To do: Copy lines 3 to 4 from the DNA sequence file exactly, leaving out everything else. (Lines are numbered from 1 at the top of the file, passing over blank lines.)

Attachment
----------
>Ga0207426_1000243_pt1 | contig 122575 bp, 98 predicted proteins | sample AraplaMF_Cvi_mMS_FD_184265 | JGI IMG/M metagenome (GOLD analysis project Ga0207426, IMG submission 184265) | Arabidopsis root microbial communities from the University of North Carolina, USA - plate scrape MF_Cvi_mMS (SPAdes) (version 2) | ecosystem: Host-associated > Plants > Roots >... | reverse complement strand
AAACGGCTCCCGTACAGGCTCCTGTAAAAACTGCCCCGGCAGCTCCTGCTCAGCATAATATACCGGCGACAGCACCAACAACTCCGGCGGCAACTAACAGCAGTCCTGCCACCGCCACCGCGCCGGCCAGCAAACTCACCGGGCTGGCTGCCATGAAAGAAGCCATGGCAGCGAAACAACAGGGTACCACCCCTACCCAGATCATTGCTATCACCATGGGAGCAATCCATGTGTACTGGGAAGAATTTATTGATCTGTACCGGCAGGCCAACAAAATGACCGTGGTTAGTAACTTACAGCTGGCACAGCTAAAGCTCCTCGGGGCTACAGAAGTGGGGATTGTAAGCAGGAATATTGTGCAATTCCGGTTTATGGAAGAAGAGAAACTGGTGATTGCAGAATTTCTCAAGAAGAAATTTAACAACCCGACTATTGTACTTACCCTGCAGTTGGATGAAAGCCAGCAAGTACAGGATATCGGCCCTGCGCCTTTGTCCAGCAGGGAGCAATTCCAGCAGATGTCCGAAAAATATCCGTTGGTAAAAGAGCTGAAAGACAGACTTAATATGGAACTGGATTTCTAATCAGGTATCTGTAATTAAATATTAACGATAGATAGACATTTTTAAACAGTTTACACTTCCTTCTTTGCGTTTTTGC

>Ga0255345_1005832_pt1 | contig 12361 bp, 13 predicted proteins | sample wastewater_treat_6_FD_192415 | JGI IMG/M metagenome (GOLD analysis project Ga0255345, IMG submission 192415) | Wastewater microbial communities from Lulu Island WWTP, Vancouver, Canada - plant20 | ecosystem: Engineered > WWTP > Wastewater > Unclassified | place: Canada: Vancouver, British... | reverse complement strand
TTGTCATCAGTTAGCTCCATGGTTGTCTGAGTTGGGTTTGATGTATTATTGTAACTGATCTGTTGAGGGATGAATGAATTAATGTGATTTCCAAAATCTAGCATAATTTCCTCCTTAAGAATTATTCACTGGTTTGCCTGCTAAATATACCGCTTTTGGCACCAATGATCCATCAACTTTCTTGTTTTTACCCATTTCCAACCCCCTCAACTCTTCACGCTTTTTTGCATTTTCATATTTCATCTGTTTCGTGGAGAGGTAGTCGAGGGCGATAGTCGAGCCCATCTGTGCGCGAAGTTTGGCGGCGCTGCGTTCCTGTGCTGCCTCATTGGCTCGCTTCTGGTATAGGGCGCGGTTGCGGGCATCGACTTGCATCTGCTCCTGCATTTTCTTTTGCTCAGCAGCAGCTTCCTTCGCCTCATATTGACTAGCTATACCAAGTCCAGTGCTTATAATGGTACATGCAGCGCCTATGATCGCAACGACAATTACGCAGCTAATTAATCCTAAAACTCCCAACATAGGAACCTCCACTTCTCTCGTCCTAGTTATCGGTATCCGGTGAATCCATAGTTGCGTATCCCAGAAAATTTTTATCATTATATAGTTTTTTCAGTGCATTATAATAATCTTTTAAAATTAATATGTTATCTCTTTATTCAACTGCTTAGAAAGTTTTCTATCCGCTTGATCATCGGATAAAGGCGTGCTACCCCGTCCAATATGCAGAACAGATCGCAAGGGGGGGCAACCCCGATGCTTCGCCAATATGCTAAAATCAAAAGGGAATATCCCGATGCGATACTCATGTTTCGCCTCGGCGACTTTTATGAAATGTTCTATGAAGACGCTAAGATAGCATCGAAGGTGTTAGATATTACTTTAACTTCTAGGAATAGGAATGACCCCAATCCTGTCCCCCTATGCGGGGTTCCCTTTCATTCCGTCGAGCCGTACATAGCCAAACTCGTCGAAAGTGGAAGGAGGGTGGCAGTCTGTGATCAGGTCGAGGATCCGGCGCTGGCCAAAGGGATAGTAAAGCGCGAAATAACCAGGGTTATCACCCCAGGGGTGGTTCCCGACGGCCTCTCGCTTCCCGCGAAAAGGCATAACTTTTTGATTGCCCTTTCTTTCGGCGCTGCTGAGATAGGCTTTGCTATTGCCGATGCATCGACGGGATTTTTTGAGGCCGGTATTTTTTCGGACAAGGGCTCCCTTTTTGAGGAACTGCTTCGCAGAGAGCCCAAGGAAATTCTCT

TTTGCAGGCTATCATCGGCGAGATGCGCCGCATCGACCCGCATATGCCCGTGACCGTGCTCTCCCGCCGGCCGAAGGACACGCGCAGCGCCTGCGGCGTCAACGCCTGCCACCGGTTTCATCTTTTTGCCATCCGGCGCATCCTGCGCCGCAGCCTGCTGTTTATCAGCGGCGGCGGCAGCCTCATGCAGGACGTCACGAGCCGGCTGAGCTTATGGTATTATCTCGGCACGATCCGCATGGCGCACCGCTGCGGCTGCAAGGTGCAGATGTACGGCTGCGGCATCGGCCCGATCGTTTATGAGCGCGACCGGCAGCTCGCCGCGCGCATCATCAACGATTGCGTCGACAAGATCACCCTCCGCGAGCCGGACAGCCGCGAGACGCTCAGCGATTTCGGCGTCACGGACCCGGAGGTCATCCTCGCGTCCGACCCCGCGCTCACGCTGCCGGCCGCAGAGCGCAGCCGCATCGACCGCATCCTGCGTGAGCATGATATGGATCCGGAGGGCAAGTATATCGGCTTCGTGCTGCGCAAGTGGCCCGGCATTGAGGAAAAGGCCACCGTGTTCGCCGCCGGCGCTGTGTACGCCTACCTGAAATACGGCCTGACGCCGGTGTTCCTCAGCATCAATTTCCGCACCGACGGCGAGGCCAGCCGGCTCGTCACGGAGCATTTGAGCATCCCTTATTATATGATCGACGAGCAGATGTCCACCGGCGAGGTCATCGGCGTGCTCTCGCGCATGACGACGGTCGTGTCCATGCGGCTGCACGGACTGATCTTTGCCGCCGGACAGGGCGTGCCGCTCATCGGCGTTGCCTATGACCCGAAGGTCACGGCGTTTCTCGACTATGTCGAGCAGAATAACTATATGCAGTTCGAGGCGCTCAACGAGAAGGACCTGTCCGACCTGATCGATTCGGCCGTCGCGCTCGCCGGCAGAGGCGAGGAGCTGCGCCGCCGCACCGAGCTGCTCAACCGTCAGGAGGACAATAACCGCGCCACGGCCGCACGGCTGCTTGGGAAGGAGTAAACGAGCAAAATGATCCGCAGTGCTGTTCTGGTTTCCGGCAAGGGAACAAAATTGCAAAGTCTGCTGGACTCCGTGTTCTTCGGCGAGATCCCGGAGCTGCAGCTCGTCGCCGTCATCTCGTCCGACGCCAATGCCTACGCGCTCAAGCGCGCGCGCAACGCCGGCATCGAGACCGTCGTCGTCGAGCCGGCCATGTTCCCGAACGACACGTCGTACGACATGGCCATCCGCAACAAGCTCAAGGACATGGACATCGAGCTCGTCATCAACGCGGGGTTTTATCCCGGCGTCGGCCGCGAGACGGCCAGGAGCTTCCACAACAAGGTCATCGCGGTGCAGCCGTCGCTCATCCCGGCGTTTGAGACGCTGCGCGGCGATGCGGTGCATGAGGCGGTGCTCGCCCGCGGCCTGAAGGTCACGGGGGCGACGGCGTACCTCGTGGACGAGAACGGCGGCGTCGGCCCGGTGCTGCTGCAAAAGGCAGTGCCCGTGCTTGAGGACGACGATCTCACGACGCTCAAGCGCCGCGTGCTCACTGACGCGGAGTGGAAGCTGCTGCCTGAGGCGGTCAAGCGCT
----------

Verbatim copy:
>Ga0255345_1005832_pt1 | contig 12361 bp, 13 predicted proteins | sample wastewater_treat_6_FD_192415 | JGI IMG/M metagenome (GOLD analysis project Ga0255345, IMG submission 192415) | Wastewater microbial communities from Lulu Island WWTP, Vancouver, Canada - plant20 | ecosystem: Engineered > WWTP > Wastewater > Unclassified | place: Canada: Vancouver, British... | reverse complement strand
TTGTCATCAGTTAGCTCCATGGTTGTCTGAGTTGGGTTTGATGTATTATTGTAACTGATCTGTTGAGGGATGAATGAATTAATGTGATTTCCAAAATCTAGCATAATTTCCTCCTTAAGAATTATTCACTGGTTTGCCTGCTAAATATACCGCTTTTGGCACCAATGATCCATCAACTTTCTTGTTTTTACCCATTTCCAACCCCCTCAACTCTTCACGCTTTTTTGCATTTTCATATTTCATCTGTTTCGTGGAGAGGTAGTCGAGGGCGATAGTCGAGCCCATCTGTGCGCGAAGTTTGGCGGCGCTGCGTTCCTGTGCTGCCTCATTGGCTCGCTTCTGGTATAGGGCGCGGTTGCGGGCATCGACTTGCATCTGCTCCTGCATTTTCTTTTGCTCAGCAGCAGCTTCCTTCGCCTCATATTGACTAGCTATACCAAGTCCAGTGCTTATAATGGTACATGCAGCGCCTATGATCGCAACGACAATTACGCAGCTAATTAATCCTAAAACTCCCAACATAGGAACCTCCACTTCTCTCGTCCTAGTTATCGGTATCCGGTGAATCCATAGTTGCGTATCCCAGAAAATTTTTATCATTATATAGTTTTTTCAGTGCATTATAATAATCTTTTAAAATTAATATGTTATCTCTTTATTCAACTGCTTAGAAAGTTTTCTATCCGCTTGATCATCGGATAAAGGCGTGCTACCCCGTCCAATATGCAGAACAGATCGCAAGGGGGGGCAACCCCGATGCTTCGCCAATATGCTAAAATCAAAAGGGAATATCCCGATGCGATACTCATGTTTCGCCTCGGCGACTTTTATGAAATGTTCTATGAAGACGCTAAGATAGCATCGAAGGTGTTAGATATTACTTTAACTTCTAGGAATAGGAATGACCCCAATCCTGTCCCCCTATGCGGGGTTCCCTTTCATTCCGTCGAGCCGTACATAGCCAAACTCGTCGAAAGTGGAAGGAGGGTGGCAGTCTGTGATCAGGTCGAGGATCCGGCGCTGGCCAAAGGGATAGTAAAGCGCGAAATAACCAGGGTTATCACCCCAGGGGTGGTTCCCGACGGCCTCTCGCTTCCCGCGAAAAGGCATAACTTTTTGATTGCCCTTTCTTTCGGCGCTGCTGAGATAGGCTTTGCTATTGCCGATGCATCGACGGGATTTTTTGAGGCCGGTATTTTTTCGGACAAGGGCTCCCTTTTTGAGGAACTGCTTCGCAGAGAGCCCAAGGAAATTCTCT